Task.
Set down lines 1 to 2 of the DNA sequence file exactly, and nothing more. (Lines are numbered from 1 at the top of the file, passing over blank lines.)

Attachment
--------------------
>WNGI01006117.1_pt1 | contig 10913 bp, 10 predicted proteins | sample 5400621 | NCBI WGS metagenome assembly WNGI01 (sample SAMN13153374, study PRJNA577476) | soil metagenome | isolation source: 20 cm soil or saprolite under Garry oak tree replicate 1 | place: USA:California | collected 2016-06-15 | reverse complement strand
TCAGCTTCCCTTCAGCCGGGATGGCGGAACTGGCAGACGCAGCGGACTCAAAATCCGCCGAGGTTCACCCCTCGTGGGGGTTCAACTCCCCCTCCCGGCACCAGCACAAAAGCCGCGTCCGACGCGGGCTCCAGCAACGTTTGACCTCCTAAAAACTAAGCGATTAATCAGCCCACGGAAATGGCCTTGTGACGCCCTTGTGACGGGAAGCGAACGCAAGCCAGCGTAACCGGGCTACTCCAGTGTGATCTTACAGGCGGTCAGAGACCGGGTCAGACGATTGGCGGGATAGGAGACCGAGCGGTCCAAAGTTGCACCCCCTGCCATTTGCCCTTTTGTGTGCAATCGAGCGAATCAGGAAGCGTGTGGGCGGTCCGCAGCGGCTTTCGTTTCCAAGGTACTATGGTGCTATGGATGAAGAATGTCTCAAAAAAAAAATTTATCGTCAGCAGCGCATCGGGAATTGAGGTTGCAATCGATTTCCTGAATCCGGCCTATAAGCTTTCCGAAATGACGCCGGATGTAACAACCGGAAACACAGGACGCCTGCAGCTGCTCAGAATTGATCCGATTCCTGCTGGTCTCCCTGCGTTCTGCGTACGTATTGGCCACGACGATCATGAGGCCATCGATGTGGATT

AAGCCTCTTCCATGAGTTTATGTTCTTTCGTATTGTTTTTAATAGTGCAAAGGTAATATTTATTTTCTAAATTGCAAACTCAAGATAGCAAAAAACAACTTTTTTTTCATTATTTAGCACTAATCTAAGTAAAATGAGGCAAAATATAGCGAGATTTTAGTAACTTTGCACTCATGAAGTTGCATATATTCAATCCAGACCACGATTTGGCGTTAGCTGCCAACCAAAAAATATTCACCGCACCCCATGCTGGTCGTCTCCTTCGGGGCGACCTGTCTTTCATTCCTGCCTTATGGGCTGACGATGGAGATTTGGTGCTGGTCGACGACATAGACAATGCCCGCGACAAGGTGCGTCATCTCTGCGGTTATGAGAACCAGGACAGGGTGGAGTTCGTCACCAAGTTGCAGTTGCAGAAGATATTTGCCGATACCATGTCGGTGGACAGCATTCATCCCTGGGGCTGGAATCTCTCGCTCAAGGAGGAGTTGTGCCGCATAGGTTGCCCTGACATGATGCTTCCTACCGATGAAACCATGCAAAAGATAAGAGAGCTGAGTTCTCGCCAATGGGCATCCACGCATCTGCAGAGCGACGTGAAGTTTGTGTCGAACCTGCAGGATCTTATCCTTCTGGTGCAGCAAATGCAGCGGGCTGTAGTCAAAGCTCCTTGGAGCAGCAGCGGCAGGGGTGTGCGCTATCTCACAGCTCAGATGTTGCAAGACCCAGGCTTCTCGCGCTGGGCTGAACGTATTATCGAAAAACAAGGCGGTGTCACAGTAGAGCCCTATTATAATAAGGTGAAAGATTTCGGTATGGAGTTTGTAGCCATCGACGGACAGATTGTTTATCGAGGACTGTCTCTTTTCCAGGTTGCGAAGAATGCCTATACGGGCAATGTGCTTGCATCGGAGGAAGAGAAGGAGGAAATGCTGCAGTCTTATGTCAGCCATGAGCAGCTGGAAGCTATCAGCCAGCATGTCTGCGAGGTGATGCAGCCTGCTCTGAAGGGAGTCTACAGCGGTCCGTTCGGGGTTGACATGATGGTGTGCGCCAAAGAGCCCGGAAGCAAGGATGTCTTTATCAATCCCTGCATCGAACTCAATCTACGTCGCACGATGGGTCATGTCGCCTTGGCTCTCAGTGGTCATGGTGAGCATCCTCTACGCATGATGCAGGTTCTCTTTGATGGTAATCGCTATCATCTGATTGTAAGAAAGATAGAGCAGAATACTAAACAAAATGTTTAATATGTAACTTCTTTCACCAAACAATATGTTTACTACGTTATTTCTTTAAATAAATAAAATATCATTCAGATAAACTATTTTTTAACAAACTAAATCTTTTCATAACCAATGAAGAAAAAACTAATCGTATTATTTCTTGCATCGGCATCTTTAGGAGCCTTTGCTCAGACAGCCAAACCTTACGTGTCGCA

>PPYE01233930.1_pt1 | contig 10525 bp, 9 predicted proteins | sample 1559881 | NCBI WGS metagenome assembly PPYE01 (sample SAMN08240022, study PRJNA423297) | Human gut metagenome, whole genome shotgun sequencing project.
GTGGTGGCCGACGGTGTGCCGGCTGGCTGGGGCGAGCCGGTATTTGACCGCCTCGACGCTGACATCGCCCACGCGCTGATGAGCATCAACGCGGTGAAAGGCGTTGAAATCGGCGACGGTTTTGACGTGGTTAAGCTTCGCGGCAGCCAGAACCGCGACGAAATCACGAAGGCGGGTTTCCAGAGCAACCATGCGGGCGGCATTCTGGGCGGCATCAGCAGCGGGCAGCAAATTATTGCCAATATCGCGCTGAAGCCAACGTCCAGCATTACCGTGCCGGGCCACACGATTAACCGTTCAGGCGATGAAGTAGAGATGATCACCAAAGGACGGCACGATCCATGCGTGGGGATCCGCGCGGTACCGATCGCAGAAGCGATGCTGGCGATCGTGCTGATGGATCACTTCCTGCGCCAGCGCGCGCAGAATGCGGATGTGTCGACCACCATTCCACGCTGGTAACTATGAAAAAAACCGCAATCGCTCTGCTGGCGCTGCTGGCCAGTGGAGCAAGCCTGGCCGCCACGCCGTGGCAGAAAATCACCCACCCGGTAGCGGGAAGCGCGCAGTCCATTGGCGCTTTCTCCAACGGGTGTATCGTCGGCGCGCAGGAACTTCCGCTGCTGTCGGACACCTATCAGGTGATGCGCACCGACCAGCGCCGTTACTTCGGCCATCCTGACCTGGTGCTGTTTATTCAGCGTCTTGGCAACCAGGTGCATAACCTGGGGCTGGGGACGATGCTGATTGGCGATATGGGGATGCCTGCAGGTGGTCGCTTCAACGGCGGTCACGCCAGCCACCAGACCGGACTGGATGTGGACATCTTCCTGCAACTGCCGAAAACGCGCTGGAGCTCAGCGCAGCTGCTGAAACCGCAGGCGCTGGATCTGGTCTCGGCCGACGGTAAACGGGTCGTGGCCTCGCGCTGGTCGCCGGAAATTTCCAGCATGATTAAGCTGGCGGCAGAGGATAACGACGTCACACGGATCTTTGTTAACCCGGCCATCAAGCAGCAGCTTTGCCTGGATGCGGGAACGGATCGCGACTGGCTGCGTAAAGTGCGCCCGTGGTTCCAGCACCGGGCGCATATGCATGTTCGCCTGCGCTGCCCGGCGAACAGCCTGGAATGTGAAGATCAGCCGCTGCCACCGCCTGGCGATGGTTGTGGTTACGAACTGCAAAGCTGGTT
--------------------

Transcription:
>WNGI01006117.1_pt1 | contig 10913 bp, 10 predicted proteins | sample 5400621 | NCBI WGS metagenome assembly WNGI01 (sample SAMN13153374, study PRJNA577476) | soil metagenome | isolation source: 20 cm soil or saprolite under Garry oak tree replicate 1 | place: USA:California | collected 2016-06-15 | reverse complement strand
TCAGCTTCCCTTCAGCCGGGATGGCGGAACTGGCAGACGCAGCGGACTCAAAATCCGCCGAGGTTCACCCCTCGTGGGGGTTCAACTCCCCCTCCCGGCACCAGCACAAAAGCCGCGTCCGACGCGGGCTCCAGCAACGTTTGACCTCCTAAAAACTAAGCGATTAATCAGCCCACGGAAATGGCCTTGTGACGCCCTTGTGACGGGAAGCGAACGCAAGCCAGCGTAACCGGGCTACTCCAGTGTGATCTTACAGGCGGTCAGAGACCGGGTCAGACGATTGGCGGGATAGGAGACCGAGCGGTCCAAAGTTGCACCCCCTGCCATTTGCCCTTTTGTGTGCAATCGAGCGAATCAGGAAGCGTGTGGGCGGTCCGCAGCGGCTTTCGTTTCCAAGGTACTATGGTGCTATGGATGAAGAATGTCTCAAAAAAAAAATTTATCGTCAGCAGCGCATCGGGAATTGAGGTTGCAATCGATTTCCTGAATCCGGCCTATAAGCTTTCCGAAATGACGCCGGATGTAACAACCGGAAACACAGGACGCCTGCAGCTGCTCAGAATTGATCCGATTCCTGCTGGTCTCCCTGCGTTCTGCGTACGTATTGGCCACGACGATCATGAGGCCATCGATGTGGATT